Mrs. Johnston

Travel with Mrs. Johnston's art class on a trip around the world with art!

Tuesday, January 25, 2011

A Symbol Of Peace

In China the panda bear is a symbol of peace.  We learned about the habitat of the panda and its behaviors.  Students learned that pandas are a quiet, solitary animal that spends most of its day either eating bamboo or sleeping.  My students love learning about where animals originally come from.  I am happy that when I ask them now where a panda comes from their response will not be "the zoo".
Our first step for this project was studying the habits and behaviors of the panda.
Step 1:  Students used basic shapes to draw the body and the head of the panda.  Learning this skill has really improved the drawings of the students. 
Step 2:  Students painted the head and body only using white tempera paint.  Students then added a horizon line and bamboo around the panda.  They created their bamboo by touching the brush to the paper leaving the shape of the brush.  We did not drag or actually "paint" with the brush to create the bamboo. 
Step 3:  After allowing the paint to dry for a week students added the black areas of the panda.  We do this to make sure we don't end up with grey areas.
Step 4:  Our final step was to add the Chinese symbol for peace.  I bought these stencils at a craft store and students used a dot sponge to put the paint on the stencil. 

Sunday, January 23, 2011

Gung Hay Fat Choy

Have a prosperous and good year!  Chinese new year is upon us.  The Chinese New Year is a holiday that marks the end of winter and the beginning of spring.  The holiday is rich with cultural traditions that make a great learning experience for students.  We study the customs and traditions of holiday.  the children love hearing about how bad luck is swept out of the home to prepare for the new year.  Scissors and sharp objects are put away so as not to cut off the good fortune of the new year.  The celebration has many interesting facets such as the dancing lions and dragons, firework festivals, and the lantern festival to mark the end of the fourteen day new year celebration.

Chinese New Year Dragon

Legend has it that the dragon lives beneath the ground during the winter.  He emerges at the start of spring to chase a pearl among the clouds.  The dragon running in the clouds causes it to rain, thus producing the crops of spring.  The dragon is a national symbol of good luck in China.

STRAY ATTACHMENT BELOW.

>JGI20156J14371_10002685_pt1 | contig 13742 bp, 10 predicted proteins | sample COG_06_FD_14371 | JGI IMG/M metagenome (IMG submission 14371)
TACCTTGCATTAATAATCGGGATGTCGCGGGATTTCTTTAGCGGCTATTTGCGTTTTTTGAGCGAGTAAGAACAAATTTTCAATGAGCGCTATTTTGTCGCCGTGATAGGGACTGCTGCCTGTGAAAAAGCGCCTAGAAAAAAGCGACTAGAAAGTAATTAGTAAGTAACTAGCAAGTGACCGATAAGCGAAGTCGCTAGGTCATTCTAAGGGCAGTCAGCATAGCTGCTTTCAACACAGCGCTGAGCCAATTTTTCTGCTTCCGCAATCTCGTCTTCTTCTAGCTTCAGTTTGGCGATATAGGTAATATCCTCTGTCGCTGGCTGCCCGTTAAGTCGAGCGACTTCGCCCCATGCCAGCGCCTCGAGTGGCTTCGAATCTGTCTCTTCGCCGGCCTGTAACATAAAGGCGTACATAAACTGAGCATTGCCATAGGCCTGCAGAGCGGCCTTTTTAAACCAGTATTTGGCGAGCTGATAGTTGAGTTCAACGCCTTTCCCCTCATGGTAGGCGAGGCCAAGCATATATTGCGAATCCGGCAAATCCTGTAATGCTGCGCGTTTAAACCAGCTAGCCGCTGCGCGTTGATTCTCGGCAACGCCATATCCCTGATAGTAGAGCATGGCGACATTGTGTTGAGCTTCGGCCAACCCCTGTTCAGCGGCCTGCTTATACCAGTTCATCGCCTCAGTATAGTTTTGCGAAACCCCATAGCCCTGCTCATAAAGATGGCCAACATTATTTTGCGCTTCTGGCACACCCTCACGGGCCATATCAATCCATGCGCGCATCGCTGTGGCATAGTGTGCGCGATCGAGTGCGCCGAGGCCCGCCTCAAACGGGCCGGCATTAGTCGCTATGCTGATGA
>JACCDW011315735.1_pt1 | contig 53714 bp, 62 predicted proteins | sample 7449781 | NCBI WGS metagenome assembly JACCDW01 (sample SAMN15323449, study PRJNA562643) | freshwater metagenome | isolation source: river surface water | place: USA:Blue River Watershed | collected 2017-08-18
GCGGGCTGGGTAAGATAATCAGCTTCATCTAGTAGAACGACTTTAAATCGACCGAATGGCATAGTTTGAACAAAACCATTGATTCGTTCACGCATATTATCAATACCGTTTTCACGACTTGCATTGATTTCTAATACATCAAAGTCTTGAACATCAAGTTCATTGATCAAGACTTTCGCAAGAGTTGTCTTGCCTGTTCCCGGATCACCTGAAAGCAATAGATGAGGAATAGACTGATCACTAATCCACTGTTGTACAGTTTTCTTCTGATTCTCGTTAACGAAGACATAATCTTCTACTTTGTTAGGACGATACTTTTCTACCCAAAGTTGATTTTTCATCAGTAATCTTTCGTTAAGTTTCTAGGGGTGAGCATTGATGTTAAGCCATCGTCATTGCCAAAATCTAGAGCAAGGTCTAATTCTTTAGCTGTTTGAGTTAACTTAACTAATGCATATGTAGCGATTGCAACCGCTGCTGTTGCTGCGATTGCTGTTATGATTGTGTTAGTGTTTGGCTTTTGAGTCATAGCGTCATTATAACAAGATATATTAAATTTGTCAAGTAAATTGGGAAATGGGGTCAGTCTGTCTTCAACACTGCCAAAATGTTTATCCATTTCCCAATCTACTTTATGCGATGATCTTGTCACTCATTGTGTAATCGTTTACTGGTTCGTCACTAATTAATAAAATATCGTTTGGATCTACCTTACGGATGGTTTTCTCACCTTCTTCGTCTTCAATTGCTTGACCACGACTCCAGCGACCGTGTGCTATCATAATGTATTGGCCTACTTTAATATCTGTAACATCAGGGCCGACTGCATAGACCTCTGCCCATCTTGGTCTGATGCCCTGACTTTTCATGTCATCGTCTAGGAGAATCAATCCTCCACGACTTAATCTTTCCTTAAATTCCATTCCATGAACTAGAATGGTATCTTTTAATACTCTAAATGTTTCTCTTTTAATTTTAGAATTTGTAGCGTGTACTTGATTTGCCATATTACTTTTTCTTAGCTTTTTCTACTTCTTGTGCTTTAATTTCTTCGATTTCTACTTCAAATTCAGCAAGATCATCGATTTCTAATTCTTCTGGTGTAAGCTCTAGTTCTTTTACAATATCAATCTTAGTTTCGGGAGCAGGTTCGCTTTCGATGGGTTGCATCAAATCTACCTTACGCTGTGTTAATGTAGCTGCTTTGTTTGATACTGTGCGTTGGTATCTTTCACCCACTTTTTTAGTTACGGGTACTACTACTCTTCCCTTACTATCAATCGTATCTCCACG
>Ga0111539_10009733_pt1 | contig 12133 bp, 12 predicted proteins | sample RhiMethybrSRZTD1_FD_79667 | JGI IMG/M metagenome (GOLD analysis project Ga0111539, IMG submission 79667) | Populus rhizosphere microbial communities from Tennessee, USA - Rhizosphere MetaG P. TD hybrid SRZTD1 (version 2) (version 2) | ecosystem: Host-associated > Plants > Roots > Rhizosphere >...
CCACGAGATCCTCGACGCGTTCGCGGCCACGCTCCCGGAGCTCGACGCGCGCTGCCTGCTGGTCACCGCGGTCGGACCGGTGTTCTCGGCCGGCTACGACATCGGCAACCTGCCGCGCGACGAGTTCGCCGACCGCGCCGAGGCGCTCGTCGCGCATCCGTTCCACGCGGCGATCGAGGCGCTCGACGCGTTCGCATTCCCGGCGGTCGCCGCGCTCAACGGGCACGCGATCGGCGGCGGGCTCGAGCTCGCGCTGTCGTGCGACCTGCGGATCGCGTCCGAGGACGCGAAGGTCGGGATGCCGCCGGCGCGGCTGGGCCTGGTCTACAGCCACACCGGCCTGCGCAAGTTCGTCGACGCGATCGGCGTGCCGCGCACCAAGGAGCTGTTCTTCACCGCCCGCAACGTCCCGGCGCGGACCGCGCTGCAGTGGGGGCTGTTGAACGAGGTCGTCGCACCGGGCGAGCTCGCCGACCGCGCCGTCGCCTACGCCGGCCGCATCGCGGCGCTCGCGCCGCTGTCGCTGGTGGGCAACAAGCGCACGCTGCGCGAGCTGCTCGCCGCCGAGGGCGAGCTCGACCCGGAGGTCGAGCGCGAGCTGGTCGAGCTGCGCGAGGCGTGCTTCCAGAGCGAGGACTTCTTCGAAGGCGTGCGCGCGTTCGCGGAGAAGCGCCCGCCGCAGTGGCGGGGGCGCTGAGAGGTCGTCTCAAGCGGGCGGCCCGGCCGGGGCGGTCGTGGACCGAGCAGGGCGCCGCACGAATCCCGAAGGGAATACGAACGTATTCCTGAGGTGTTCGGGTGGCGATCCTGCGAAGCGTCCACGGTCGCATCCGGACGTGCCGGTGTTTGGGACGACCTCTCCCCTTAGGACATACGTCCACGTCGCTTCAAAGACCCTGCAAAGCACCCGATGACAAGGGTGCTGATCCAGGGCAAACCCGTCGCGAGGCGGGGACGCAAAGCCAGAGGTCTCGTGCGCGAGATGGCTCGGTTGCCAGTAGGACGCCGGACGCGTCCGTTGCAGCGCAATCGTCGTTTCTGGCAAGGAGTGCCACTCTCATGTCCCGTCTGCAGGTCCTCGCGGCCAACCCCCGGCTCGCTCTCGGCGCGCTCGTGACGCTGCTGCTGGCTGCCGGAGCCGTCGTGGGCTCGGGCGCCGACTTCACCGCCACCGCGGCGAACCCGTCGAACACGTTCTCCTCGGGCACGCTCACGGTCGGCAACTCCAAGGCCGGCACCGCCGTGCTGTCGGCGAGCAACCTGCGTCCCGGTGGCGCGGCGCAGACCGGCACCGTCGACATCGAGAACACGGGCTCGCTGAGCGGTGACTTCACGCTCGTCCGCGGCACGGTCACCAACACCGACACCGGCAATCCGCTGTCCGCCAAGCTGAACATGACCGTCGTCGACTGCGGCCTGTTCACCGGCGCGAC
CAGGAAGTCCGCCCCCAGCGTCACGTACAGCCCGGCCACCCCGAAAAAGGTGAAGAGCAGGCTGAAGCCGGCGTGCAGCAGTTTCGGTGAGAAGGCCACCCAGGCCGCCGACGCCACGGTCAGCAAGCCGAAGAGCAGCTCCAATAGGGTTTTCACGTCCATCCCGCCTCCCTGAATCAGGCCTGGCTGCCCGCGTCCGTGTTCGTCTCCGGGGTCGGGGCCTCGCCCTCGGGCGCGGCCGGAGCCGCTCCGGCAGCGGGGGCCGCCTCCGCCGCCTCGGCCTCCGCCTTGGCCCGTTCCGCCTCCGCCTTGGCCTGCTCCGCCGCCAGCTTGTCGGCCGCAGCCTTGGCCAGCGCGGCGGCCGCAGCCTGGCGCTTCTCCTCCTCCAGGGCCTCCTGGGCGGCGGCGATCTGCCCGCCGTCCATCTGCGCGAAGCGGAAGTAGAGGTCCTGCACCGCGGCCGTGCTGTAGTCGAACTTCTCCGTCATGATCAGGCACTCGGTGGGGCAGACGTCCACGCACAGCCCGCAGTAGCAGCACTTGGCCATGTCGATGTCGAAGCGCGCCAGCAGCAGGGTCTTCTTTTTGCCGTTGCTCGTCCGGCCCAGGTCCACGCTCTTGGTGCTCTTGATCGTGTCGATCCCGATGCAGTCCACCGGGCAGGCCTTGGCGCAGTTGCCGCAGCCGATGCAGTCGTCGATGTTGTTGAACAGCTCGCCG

I made these dragons with my first grade students after learning all about the Chinese New Year.  Here is how we did it.
Step one: Give students six 4x6 pieces of construction paper.  I chose red, and gold because they are colors associated with the new year.  Students traced their handprints on all six pieces of paper and cut them out. 
Step two:  Have students assemble the hands to create the body of the dragon.  Glue the hands with fingers facing left. Glue the fingers to the palm of the first hand and repeat.  This makes it appear like the scales of the dragon.
Step three: Draw a head.  I had students draw a large oval on a 4x6 paper near the left side.  They then drew a nose and mouth, then added an ear.  We added on a paper beard and a google eye.
Step 4:  Add the feet.  Students drew a letter L and then drew a small L inside.  They connected the two with a sideways W to make the feet.  
Step 5: Add sequins or a painted texture design to add interest.
Step 6: Glue dragon to cloud. Students traced a template to create the cloud.
Step7: (optional) create a painted paper background to glue the dragon to.

Sunday, January 16, 2011

A Special Acitivity With My Kindergarten Friends

I collaborated with Mrs. Keen's kindergarten class this week to bring a book to life.  After studying hibernation and bears I helped the class with a special activity.  The result was adorable.  We based it on the book Bear Snore's On! Go to Keen's Kinderblog for more information!